capacity model approach ( LEACHNA) of the nitrogen version (LEACHN) of the LEACHM
model to simulate nitrate leaching were evaluated using field data from a 5-year nitrate leaching
experiment conducted in central Pennsylvania on Hagerstown silt loam soil (fine, mixed, mesic,
Typic Hapludalf). Nitrate leaching losses below the 1.2-m depth from N-fertilized and manured
corn were measured with zero-tension pan lysimeters. Three N-fertilized and manured
treatments for 1988-1989, 1989-1990, and 1990-1991 and two N-fertilized treatments for
1991-1992 and 1992-1993 were used from the leaching experiment to evaluate both approaches
of LEACHN. The individual monthly simulations of nitrate leaching were compared with the
mean of pan efficiency corrected-measured data for these five years. Both approaches of the
model were calibrated to the site conditions using the data of 1989-1990 and then were evaluated
using 1988-1989, 1990-1991, 1991-1992 and 1992-1993 nitrate leaching data. Simulated results
for the calibration year for both models were reasonably accurate (31of 36 months simulated
within the experimental 95% confidence limits). The statistical analysis used in this study indicated
that both LEACHNA and LEACHNR adequately (91 of 120 months within the 95% confidence
limits) predicted nitrate leaching below the 1.2-m depth for treatments in the refinement years.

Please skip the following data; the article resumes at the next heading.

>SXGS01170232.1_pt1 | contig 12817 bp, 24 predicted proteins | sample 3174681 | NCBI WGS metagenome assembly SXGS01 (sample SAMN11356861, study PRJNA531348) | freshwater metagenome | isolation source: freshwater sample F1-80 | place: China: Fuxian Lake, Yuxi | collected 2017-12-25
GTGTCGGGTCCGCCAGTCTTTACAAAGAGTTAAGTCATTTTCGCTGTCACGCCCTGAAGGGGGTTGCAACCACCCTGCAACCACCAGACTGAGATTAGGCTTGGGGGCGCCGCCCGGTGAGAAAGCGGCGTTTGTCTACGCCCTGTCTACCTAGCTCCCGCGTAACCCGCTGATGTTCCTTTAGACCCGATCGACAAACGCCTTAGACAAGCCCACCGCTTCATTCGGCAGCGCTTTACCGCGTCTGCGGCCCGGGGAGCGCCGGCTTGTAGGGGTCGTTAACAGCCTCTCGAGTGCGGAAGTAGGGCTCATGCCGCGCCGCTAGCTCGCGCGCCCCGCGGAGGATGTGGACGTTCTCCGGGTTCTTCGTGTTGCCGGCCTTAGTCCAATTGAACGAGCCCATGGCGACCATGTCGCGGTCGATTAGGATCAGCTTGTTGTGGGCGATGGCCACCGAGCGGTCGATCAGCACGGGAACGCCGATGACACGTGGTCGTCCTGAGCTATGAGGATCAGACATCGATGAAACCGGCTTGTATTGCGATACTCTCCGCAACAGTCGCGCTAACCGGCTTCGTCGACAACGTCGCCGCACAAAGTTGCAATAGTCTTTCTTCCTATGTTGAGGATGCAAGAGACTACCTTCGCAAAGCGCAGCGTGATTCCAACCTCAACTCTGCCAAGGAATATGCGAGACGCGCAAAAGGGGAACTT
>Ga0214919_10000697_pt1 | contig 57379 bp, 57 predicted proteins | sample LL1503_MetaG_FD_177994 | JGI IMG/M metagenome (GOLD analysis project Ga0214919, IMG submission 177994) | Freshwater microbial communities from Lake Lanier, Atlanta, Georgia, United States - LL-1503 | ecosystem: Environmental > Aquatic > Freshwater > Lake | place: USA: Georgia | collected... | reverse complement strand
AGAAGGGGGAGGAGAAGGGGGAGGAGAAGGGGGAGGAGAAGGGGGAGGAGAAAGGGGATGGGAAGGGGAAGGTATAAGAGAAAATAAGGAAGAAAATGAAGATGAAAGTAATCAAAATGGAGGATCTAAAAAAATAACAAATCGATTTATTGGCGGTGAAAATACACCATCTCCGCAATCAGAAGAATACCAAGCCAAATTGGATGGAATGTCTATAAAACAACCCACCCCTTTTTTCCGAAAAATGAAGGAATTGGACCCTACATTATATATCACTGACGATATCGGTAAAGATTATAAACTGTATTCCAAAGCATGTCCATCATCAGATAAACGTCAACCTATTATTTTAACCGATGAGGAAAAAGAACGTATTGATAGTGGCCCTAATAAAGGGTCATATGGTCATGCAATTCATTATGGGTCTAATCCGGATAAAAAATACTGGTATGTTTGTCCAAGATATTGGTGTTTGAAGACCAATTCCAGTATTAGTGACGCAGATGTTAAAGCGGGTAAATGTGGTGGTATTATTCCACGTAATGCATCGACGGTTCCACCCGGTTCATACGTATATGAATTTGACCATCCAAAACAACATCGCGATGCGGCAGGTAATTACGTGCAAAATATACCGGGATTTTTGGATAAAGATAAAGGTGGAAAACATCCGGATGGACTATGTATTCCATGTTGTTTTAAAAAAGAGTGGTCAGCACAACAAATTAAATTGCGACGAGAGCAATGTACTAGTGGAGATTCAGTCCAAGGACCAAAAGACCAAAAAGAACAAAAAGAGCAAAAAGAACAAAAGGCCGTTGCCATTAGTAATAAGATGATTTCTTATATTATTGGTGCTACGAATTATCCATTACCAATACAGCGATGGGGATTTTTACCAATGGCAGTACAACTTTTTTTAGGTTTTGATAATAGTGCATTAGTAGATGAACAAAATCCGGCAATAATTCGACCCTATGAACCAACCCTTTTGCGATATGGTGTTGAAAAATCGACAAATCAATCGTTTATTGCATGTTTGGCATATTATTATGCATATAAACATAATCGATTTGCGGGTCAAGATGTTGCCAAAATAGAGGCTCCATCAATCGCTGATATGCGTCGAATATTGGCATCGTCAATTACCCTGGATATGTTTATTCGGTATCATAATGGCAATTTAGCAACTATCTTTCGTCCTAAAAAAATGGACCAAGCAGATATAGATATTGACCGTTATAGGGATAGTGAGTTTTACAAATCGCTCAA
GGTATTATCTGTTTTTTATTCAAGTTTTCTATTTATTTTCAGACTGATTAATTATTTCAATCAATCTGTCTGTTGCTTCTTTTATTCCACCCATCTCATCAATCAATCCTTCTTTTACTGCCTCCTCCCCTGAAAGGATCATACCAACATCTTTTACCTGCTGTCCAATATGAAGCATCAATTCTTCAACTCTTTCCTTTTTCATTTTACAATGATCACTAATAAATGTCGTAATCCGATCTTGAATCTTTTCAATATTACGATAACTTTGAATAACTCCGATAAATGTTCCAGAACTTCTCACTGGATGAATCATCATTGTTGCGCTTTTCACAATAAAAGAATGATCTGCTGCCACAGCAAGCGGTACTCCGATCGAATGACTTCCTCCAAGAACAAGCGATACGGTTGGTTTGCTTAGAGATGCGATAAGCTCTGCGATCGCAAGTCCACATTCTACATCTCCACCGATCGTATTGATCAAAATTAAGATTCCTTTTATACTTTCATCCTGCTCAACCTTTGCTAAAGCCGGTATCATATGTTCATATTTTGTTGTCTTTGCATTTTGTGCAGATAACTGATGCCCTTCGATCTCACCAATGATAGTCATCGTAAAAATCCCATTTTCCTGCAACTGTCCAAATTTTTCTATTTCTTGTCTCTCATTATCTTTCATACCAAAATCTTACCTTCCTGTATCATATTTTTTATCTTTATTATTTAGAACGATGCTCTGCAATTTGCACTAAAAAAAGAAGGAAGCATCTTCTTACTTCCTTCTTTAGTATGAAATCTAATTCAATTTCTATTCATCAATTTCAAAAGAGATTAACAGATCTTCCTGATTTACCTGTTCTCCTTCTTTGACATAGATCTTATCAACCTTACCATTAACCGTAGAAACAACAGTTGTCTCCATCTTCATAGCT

Much of the simulation error in some treatments in the refinement years seemed to be related to
the sub-routine controlling soil nitrogen transformation processes and their rate constants in the
model. The large deviations in NO3-N leached in some winter months may be related, in part, to
problems with simulated water flow associated with the frozen soil conditions and snow
accumulation. The addition of a dual-pore water flow option (LEACHNA) to the nitrogen version
of LEACHM did not improve prediction of nitrate leaching beyond the rooting zone of corn under
Jabro, J.D., J.D. Toth, Z. Dou, R.H. Fox, and D.D. Fritton. 1995. Evaluation of nitrogen
version of LEACHM for predicting nitrate leaching. Soil Sci. 160:209-217.
II. Technical Information
Operating System(s): DOS
Programming Language(s): FORTRAN 77
III. Mathematical Information
Soil parameters (physical properties, bulk density, particle sizedistribution, water retention); amount of N, P; weather data (max / min temperature, precipitation,evapotranspiration); soil N transformation, management information, some information acquiredfrom literature.
Soil conductivity is a highly variable parameter and this affectsmodel performance. Model needs to be calibrated for each situation.